Miss Wildmere felt sure that before the evening was over she could convey to Graydon her decision, and chafed every moment over the leisurely supper that Mr. Arnault persisted in making, especially as she saw that it was not his appetite that detained him. The Muir group had passed out, and to leave him and her father would not only be an act of rudeness, but also would appear like open pursuit of Graydon. When at last she reached the parlor, to decline Arnault’s invitation to dance would be scarcely less than an insult; yet, with intensifying anger and fear, she saw that circumstances were compelling her to appear as if she had disregarded Graydon’s warnings and expectations. So far from being dismissed, Arnault was the one whom she had first greeted and to whom she was now giving the evening.
While she was dancing with Arnault, Graydon, with Madge, appeared upon the floor. She was almost reckless in her efforts to secure his attention. In this endeavor she did not fail, but she failed signally in winning any recognition, and the ill-concealed importunity of her eyes hastened Graydon’s departure with Madge, and gave time for the long interview described in the previous chapter. She grew cold with dread. It was the impulse of her self-pleasing nature to want that most which seemed the most denied, and she reasoned, “He is angry because Arnault is at my side as usual, in spite of all he said. He is determined to bring me to a decision, and won’t approach me at Arnault’s side. Yet I dare not openly shake Arnault off, and he’s so attentive that I must do it openly if at all. Graydon’s manner was so very strange and cold that I feel that I should do something to conciliate him at once; and yet how can I when Arnault is bent upon monopolizing the whole evening? He gives me no chance to leave him unless I am guilty of the shameful rudeness of telling him to leave me. Oh, if I could only see Graydon alone, even for a moment!”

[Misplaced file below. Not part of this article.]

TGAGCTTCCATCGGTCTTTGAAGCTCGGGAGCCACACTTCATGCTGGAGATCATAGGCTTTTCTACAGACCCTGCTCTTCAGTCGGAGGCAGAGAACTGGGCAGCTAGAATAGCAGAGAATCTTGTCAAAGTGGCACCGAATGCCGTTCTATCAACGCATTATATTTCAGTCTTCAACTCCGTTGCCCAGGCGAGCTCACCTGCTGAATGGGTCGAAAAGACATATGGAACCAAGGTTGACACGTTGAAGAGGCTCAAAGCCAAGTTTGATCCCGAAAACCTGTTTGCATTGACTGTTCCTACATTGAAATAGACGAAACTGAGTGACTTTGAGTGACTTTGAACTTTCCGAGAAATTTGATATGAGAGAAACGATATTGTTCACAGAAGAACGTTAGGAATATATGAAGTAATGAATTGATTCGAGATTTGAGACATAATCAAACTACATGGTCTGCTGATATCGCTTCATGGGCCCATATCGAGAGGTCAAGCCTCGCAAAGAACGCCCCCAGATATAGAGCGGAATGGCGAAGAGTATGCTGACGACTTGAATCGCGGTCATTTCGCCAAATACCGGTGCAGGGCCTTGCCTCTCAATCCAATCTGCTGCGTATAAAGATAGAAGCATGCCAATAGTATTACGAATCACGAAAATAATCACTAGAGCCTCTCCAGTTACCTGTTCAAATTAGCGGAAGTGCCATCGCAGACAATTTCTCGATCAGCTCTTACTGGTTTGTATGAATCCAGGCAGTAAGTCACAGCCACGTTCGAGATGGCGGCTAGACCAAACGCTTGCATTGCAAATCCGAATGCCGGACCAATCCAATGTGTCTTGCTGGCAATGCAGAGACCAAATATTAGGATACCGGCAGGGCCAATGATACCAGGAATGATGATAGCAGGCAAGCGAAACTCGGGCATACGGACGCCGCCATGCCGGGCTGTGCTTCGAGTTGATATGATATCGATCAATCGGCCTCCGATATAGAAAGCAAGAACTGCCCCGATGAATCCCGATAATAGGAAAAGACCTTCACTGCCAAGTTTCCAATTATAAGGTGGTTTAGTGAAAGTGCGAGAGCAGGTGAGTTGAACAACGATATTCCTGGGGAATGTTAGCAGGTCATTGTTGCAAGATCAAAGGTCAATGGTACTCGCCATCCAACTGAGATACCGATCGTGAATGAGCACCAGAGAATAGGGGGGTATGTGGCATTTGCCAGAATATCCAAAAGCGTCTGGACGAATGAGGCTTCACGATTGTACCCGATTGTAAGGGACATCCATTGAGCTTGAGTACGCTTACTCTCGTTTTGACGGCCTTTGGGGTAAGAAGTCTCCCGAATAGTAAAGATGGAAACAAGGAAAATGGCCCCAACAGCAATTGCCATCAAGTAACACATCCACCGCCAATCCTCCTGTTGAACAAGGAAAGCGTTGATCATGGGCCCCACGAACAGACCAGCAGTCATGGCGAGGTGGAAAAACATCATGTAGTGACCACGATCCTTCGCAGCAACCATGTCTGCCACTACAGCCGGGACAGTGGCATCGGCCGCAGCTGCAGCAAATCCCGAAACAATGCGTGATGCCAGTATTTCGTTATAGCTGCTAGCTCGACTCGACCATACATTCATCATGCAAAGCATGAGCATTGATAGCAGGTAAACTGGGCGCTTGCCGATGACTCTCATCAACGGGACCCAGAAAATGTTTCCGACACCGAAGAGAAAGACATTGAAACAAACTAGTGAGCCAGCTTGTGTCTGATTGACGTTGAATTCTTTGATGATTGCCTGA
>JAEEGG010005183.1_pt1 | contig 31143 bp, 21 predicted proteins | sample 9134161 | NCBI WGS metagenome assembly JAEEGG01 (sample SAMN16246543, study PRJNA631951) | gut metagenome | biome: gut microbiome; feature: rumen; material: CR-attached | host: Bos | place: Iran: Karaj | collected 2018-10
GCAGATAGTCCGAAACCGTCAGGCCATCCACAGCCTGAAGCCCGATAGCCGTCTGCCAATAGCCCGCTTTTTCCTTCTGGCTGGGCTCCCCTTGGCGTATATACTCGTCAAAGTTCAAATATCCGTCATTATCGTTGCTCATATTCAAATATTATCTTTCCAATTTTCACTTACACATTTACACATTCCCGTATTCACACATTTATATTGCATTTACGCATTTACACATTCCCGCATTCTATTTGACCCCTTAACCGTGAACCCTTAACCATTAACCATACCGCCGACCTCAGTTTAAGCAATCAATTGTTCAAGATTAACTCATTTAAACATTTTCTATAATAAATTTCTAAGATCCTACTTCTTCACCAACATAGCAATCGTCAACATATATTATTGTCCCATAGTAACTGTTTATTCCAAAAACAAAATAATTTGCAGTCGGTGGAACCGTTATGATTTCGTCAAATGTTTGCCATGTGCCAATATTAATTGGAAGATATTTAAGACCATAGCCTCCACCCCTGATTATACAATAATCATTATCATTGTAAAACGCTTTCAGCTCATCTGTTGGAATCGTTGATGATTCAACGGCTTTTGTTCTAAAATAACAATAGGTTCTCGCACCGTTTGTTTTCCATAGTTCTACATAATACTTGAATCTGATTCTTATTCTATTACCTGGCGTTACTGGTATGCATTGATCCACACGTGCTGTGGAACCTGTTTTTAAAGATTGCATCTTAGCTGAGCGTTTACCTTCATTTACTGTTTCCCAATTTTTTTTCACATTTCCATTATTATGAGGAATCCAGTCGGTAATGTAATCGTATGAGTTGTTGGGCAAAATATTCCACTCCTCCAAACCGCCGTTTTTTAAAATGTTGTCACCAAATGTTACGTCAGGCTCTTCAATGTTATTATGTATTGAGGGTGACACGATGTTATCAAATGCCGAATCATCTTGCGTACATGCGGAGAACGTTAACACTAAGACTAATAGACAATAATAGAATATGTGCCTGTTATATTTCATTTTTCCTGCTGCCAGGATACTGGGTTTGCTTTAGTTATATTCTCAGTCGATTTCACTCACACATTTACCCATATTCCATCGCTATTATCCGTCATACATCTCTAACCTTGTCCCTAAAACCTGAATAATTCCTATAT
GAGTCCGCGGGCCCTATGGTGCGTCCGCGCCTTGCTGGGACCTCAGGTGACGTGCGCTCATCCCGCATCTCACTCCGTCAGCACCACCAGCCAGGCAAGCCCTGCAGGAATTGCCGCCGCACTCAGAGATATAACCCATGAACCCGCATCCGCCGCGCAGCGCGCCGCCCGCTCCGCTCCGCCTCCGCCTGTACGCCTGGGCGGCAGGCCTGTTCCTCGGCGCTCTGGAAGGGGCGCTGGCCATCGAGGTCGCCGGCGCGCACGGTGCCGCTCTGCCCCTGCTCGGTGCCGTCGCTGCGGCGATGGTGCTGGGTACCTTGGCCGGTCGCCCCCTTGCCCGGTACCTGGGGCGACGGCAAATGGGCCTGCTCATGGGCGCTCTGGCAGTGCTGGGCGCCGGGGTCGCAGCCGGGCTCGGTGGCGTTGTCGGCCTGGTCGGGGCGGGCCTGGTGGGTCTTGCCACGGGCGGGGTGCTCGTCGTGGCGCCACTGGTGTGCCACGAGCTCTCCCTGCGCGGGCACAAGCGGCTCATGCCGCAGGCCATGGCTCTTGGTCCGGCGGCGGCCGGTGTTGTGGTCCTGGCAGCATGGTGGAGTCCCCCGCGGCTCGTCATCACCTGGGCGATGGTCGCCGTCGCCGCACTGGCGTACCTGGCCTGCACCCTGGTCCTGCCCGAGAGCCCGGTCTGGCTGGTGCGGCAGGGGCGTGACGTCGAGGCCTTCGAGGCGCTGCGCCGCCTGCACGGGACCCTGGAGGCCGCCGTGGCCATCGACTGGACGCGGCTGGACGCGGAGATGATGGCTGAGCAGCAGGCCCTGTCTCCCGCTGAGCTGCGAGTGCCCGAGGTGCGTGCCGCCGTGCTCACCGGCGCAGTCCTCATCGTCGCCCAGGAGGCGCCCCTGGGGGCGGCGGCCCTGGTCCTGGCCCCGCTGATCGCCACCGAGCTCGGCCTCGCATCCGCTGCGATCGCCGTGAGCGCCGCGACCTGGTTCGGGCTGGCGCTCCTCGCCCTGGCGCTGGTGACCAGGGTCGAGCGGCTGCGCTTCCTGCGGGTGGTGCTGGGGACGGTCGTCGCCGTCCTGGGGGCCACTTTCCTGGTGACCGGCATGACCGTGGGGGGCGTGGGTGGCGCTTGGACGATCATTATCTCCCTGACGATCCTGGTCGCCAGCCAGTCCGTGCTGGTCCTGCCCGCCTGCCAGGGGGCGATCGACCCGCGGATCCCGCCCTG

Arnault was indeed a curious study, and yet he was acting characteristically. He had virtually given up hope of ever winning Stella Wildmere. He had wooed devotedly, offered wealth, and played his final card, and in each had failed. When he left the city he still had hope that his promise of immediate wealth and Mr. Wildmere’s necessity and influence might turn the scale in his favor; and he believed that having secured her decision she, as a woman of the world, would grow content and happy in the future that he could provide for her. But, be his fate what it might, both his pride and his peculiar sense of honor made it imperative that he should be her suitor until the time stipulated for his answer should expire. Up to twelve o’clock that night he would not give her the slightest cause for resentment or even complaint. Then his obligation to her ceased utterly, and she knew that it would.